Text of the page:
A better story is needed: a story that somehow captures the same "us" versus "them" dynamic.
How about this: believe it or not, the great replacement is indeed actually happening, just not the way the far right imagines. We are about to be replaced by a desperate set of adversaries. This foe is crafty and able to get through nearly all our careful democratic defenses.
The difference with the far right's narrative boils down to pronouns. The "us" in the counter-story I imagine is not a marginalized group of people. The us is all of us on a fast-heating planet.
As for the "them," it's tempting to follow the example of that other Camus -- Nobel Prize-winning writer Albert Camus -- when he equated fascists with rats in his novel The Plague. The far right and its mainstream collaborators, along with the energy extraction industry, the finance sector, and corrupt oligarchs, are certainly a form of pestilence, a "them" that needs to be countered. Since 1965, just 20 of the major fossil-fuel companies have produced a third of the greenhouse gas emissions sent into the atmosphere. And now they're aided by Donald Trump and his top environmental and energy officials, intent as they are on heating the planet to the boiling point for their own profits, as well as similar figures around the world.
But here's the thing, we don't have to work hard to dehumanize the adversaries they're letting loose on all of us because they aren't human at all.
The list of "them" would, for instance, begin with a buzzing mosquito. After all, as a result of rising global temperatures, disease-bearing mosquitos are now spreading far beyond their normal range. That would include the mosquitos responsible for transmitting the Zika, dengue, and chikungunya viruses. Dengue fever, present in only 10 countries in the 1970s, can now be found in 120 of them. And there is no question that, as the planet heats, malaria-bearing mosquitos will return to the United States after having been eradicated nearly 70 years ago. Climate change may also produce new types of mosquitos that could be even more effective in transmitting disease.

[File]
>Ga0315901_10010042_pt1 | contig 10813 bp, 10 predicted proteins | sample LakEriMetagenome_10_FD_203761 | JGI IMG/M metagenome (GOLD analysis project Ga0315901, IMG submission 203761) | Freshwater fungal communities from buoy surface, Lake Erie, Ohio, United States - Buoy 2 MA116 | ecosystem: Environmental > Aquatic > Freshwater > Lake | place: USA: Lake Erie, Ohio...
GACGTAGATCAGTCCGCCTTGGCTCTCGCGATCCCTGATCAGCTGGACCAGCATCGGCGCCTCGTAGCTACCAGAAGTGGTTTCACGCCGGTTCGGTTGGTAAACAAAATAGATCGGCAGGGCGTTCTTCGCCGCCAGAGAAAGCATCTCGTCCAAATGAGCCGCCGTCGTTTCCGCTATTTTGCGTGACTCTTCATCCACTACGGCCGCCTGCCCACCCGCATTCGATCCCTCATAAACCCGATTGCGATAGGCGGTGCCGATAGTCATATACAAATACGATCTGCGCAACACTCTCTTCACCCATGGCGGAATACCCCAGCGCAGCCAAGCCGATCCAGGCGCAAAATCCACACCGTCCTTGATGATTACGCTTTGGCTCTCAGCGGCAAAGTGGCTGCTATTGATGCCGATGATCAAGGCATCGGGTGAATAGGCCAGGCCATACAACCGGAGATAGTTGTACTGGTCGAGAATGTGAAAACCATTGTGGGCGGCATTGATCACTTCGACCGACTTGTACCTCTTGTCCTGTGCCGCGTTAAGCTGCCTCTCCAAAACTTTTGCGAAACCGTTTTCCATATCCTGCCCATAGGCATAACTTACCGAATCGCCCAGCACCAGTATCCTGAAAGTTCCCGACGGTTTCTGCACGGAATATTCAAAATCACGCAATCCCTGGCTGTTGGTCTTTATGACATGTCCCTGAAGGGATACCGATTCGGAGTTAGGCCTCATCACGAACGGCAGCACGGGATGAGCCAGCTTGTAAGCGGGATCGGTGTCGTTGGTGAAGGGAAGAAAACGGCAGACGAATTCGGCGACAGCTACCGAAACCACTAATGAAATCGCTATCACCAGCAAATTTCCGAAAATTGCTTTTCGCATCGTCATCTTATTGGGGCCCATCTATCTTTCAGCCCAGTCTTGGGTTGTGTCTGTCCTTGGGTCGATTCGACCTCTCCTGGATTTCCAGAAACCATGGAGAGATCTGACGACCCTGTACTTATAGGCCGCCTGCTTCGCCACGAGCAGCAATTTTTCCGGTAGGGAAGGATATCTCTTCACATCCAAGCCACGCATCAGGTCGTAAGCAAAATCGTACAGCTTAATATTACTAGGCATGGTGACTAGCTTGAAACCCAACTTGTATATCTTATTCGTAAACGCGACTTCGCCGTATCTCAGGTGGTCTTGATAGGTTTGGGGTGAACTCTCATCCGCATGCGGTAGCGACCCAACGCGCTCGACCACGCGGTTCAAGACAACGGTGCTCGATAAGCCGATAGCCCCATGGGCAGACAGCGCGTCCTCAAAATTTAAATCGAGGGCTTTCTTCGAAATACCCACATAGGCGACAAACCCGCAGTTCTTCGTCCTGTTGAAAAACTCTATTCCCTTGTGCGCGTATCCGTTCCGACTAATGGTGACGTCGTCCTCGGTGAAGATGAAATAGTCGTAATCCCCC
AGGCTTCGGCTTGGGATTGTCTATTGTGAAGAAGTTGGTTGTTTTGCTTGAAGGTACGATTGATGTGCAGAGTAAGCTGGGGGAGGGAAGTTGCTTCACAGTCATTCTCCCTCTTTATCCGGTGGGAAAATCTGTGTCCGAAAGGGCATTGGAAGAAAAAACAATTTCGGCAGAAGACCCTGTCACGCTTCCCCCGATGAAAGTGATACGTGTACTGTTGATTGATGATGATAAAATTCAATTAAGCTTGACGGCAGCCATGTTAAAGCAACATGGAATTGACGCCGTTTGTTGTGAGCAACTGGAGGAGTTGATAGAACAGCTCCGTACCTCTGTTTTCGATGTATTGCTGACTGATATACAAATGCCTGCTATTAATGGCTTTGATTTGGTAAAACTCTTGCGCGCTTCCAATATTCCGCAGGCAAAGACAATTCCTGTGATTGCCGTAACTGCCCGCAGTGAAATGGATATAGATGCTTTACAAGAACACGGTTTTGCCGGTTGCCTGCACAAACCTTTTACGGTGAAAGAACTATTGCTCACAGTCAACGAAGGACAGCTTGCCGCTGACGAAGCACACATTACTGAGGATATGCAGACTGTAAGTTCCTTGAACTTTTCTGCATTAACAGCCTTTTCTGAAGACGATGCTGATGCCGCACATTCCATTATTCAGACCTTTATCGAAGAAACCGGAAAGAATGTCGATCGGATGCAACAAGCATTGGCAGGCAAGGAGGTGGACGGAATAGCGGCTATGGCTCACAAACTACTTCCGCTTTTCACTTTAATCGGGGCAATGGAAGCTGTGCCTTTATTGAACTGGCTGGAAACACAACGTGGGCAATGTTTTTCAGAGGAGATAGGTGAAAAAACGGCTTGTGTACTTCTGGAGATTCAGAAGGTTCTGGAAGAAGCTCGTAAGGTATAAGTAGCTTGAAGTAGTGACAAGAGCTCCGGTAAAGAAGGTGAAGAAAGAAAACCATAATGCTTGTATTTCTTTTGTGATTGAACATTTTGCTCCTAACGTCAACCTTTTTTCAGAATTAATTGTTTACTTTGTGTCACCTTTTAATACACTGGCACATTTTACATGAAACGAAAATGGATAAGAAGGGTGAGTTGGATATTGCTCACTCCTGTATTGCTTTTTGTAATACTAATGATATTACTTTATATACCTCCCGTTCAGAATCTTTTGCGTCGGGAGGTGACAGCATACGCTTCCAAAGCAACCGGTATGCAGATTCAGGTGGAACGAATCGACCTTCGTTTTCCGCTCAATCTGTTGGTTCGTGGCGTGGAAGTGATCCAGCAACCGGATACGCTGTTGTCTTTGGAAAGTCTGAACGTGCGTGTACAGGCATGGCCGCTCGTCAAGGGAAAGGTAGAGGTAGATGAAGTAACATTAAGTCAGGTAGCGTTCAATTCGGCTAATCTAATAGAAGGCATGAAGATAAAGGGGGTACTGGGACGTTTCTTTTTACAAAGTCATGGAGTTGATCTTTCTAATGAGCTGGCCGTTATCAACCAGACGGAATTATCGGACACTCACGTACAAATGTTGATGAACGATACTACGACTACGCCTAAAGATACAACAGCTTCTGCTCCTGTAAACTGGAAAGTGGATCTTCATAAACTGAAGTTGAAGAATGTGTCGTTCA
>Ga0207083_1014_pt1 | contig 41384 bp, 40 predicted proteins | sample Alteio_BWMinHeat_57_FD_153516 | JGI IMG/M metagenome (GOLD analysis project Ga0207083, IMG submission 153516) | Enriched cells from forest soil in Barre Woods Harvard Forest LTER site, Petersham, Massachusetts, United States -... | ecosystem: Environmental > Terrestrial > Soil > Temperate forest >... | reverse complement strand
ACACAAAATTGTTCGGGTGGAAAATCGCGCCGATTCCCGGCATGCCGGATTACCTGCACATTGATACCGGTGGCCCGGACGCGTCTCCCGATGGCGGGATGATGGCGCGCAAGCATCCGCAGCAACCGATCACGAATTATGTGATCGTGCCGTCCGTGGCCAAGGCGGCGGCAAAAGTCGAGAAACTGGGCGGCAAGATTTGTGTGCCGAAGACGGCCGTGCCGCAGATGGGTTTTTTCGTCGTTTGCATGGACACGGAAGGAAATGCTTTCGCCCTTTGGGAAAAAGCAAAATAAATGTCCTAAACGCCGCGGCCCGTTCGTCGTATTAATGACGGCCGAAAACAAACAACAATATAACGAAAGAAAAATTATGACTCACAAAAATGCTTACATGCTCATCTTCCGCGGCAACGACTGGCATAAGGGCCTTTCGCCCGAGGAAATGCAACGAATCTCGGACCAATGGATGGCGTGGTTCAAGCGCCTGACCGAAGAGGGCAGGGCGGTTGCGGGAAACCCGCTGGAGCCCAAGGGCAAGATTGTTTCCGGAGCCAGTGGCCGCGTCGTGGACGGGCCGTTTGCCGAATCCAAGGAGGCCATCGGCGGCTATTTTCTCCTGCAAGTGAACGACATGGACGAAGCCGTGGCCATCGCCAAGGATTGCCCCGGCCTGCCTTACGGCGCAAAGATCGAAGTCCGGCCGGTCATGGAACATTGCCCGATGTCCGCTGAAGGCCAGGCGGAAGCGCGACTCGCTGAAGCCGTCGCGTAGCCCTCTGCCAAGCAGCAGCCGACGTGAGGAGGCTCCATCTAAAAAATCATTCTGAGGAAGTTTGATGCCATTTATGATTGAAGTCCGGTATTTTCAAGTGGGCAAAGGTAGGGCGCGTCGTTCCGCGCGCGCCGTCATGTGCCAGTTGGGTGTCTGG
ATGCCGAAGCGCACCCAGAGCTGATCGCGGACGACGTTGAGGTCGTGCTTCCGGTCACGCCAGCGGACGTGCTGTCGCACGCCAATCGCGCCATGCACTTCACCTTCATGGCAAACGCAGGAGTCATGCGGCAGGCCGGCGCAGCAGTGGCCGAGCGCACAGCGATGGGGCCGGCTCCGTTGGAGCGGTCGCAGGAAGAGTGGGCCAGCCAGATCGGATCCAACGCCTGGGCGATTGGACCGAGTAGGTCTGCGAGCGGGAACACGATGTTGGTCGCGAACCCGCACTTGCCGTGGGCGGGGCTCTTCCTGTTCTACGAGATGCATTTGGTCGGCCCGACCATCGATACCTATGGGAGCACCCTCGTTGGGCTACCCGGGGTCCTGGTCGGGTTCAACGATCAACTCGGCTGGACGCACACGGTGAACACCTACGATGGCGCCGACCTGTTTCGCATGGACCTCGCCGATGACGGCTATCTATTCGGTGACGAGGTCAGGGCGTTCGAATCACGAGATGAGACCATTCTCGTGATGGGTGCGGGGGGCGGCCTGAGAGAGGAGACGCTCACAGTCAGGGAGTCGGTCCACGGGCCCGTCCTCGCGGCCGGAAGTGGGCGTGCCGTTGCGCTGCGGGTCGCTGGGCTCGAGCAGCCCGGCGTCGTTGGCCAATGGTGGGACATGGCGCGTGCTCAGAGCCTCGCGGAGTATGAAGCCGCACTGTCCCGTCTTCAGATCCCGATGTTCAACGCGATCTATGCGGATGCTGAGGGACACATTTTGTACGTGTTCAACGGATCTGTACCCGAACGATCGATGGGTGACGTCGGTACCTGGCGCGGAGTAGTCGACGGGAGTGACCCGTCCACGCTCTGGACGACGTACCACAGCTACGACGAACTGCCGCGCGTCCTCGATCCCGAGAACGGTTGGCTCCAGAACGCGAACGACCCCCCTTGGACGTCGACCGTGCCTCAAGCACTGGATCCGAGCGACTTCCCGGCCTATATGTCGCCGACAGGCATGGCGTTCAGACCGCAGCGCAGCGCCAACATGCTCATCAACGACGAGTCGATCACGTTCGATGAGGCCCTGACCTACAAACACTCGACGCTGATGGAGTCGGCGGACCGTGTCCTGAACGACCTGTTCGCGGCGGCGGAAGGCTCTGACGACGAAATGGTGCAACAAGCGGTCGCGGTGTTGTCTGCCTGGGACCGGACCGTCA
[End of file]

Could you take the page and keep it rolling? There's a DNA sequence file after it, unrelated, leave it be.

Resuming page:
Lest you think that the mosquito is hardly worth losing sleep over unless it's buzzing around your tent at night, remember that this tiny creature may well be the deadliest adversary humankind has ever faced. In his new book The Mosquito: A Human History of Our Deadliest Predator, Timothy Winegard argues that, as a result of the illnesses they've transmitted, mosquitos have killed 52 billion people, about half of everyone who has ever lived on the planet. This tiny creature, in other words, has proven a truly genocidal force.
It's not just mosquitos, of course. The "them" that we're going to find ourselves up against will include disease-bearing ticks, rats, and a range of crop-devouring insects. Such creatures are all, in essence, standing on the sidelines and cheering climate change on. Their gain, our loss: it's no more complicated than that.
We don't need an evil space invader to unite the planet in a common fight. The adversary is just above our heads and right beneath our feet. In combatting a pestilence that affects everyone, we can tell an inclusive story that can appeal even to former supporters of Donald Trump, Hungarian ruler Viktor Orba'n, and others. The far right is all about drawing borders and excluding "undesirables." They will always win at that game.
It's time to flip the script. We are indeed in the fight of our lives. When it comes to the climate crisis, a great replacement does loom on the horizon. Humans and the civilization that goes with us may, it turns out, be all too replaceable. It's time for everyone -- and I mean everyone -- to pull together, forget our superficial differences, and win this epic battle of us versus them.
John Feffer, a TomDispatch regular, is the author of the dystopian novelSplinterlands and the director of Foreign Policy In Focus at the Institute for Policy Studies. His latest novel is Frostlands, a Dispatch Books original and book two of his Splinterlands series.
Follow TomDispatch on Twitter and join us on Facebook. Check out the newest Dispatch Books, John Feffer's new dystopian novel (the second in the Splinterlands series) Frostlands, Beverly Gologorsky's novel Every Body Has a Story, and Tom Engelhardt's A Nation Unmade by War, as well as Alfred McCoy's In the Shadows of the American Century: The Rise and Decline of U.S. Global Power and John Dower's The Violent American Century: War and Terror Since World War II.
Copyright 2019 John Feffer
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